PBOT staff, downtown business leaders off to Copenhagen for week-long study tour

Copenhagen Day 4-30-42
See it in CPH, then do it in PDX — at least that’s the idea.
(Photos © J. Maus/BikePortland)

Top staff from the Bureau of Transportation and some of Portland’s most powerful leaders from the downtown business community will get a first-person view of one of the world’s most bike-friendly cities next week.

“I think it’s worth making the trip to fully understand what we might be able to aspire towards.”
— Art Pearce, PBOT Group Manager of Policy, Planning and Projects

PBOT Director Leah Treat and Art Pearce, the agency’s manager of policy, planning and projects, will join an assemblage of downtown business leaders, city hall staffers and other policymakers for a study tour in Copenhagen, Denmark. The trip is organized by the national non-profit People for Bikes and takes place under the umbrella of their Green Lane Project which aims to get more protected bike lanes built in the United States. In addition to spending five days in Copenhagen, several members of the group will leave early and make a side trip to Malmö, Sweden.

Treat and Pearce will be joined by a mix of city hall staffers and reps from public agencies and private companies. Here are the eight other people who will join them:


According to Pearce, who shared news of the trip with us in a phone call yesterday, the impetus for the trip is to get powerful political players and business interests focused and enlightened about PBOT’s upcoming Central City Multimodal Safety project — also known as the project that aims to create a network of protected bike lanes downtown. PBOT secured $6 million in federal funding for this project two years ago but is just starting to get serious about starting it. The city hired a project manager back in May and hopes to officially kick off the project in fall and begin the public process by this winter.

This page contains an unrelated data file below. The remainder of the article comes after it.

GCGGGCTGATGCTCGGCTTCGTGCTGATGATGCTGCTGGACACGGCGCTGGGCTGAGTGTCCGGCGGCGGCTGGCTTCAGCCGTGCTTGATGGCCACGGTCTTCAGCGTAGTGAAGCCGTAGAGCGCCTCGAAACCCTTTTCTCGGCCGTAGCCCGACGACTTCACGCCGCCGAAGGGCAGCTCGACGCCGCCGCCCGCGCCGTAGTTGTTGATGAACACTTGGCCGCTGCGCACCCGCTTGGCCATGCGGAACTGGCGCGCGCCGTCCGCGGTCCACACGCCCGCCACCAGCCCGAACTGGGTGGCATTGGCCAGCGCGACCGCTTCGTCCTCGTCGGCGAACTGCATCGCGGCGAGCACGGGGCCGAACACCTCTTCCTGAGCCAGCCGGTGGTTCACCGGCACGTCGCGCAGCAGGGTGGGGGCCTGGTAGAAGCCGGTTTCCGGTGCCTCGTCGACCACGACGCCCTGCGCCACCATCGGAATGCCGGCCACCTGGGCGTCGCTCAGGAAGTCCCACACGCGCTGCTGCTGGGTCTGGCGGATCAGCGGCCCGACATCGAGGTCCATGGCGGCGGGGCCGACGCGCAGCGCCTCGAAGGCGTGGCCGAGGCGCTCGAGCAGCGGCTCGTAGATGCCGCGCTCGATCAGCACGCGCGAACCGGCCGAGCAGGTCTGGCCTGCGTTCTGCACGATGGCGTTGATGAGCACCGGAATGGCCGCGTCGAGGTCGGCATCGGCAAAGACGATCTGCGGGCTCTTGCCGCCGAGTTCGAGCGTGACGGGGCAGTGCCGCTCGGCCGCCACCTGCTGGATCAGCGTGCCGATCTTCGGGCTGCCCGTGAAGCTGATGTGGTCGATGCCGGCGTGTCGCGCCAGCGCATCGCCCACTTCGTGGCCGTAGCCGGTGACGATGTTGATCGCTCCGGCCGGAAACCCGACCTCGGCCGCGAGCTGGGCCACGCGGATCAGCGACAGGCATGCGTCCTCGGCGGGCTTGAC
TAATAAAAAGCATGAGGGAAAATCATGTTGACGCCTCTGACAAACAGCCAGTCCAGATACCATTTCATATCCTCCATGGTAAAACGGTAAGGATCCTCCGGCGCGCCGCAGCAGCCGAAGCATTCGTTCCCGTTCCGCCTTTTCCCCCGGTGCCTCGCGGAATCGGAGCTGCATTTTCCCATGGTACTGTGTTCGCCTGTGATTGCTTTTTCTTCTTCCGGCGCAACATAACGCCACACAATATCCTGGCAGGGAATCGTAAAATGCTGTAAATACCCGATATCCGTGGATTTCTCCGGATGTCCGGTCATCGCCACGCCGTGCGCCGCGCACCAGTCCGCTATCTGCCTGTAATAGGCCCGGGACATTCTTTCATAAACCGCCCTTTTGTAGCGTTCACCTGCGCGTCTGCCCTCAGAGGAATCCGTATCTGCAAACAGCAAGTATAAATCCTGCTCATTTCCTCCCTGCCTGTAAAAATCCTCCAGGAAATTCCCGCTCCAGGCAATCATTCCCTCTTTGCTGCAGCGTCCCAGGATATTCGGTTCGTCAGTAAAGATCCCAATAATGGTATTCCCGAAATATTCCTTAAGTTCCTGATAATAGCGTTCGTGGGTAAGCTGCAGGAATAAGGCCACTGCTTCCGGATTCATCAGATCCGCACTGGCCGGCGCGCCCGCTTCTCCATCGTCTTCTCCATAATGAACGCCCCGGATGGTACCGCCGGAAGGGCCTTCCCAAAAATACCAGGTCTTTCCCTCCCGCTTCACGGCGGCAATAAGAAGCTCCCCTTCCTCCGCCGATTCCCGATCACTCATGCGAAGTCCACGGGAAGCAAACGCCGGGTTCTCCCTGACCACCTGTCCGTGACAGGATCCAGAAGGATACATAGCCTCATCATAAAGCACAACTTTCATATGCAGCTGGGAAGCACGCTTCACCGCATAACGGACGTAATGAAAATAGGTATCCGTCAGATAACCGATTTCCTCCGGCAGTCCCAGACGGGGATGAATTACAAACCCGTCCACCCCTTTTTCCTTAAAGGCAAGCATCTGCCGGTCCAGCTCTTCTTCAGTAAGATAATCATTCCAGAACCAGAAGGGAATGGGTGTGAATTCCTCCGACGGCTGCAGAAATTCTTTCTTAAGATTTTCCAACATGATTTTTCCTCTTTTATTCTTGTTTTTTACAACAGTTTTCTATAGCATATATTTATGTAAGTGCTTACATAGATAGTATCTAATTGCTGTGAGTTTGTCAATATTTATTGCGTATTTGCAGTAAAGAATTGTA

Art Pearce.

By sharing the world-class cycling infrastructure that adorns Copenhagen, Pearce hopes “key constituents involved with the Central City project” will gain a better understanding of “global best practices that will prepare us for making the smartest decisions possible with that six million dollars.”

None of the trip participants are officially involved in planning the upcoming project but Pearce said they are, in his mind, “potential future stakeholders for the project.” “It seemed like it would be great for them to get this exposure prior to a more official conversation.”

PBOT spokesman Dylan Rivera said the trip shows that while Portland is, “humble enough to know we still have a lot to learn when it comes to biking and walking infrastructure.” And with no adequate models in North America, Rivera says it’s necessary to go to Europe to “understand how we can improve.”

Here’s more from Rivera:

“This is about making good decisions for the future of downtown Portland. This grant is a huge opportunity, maybe once-in-a-lifetime, so it’s worth investing time and resources to make sure we’re making good decisions and being collaborative in learning together with the business community and other downtown stakeholders… We need to study up and make sure we’re going into it [the project] looking into global best practices… We want to see how we can make the best and safest facilities possible.”

The trip will cost about $6,000 per person or about $60,000 total — about $30,000 of which is being paid for by the City of Portland.

This will be Pearce and Treat’s first time in Copenhagen, but the idea of sending city staff, community leaders and policymakers to Europe on study tours is nothing new to the City of Portland.

In 2005, then City Commissioner (and former mayor) Sam Adams led a trip to Amsterdam with his Chief of Staff Tom Miller (who preceded Treat as director of PBOT). Also on that trip was PBOT Bicycle Coordinator Roger Geller.

In 2008, Metro sent several local leaders on a trip to Amsterdam and Copenhagen. And just two years ago, I joined a Portland delegation and leaders from other U.S. cities on a trip hosted by the Green Lane Project.

Asked what tangible things he hopes to bring back to Portland, Pearce said one of the key lessons he hopes to bring back is, “What it took for Copenhagen to evolve from the city it was in the 1970s to what it is today.”

“Seeing is believing,” he continued, “It takes the first-hand knowledge of city staff and key constituents to understand what the world of the possible is for Portland’s central city and I think it’s worth making the trip to fully understand what we might be able to aspire towards.”

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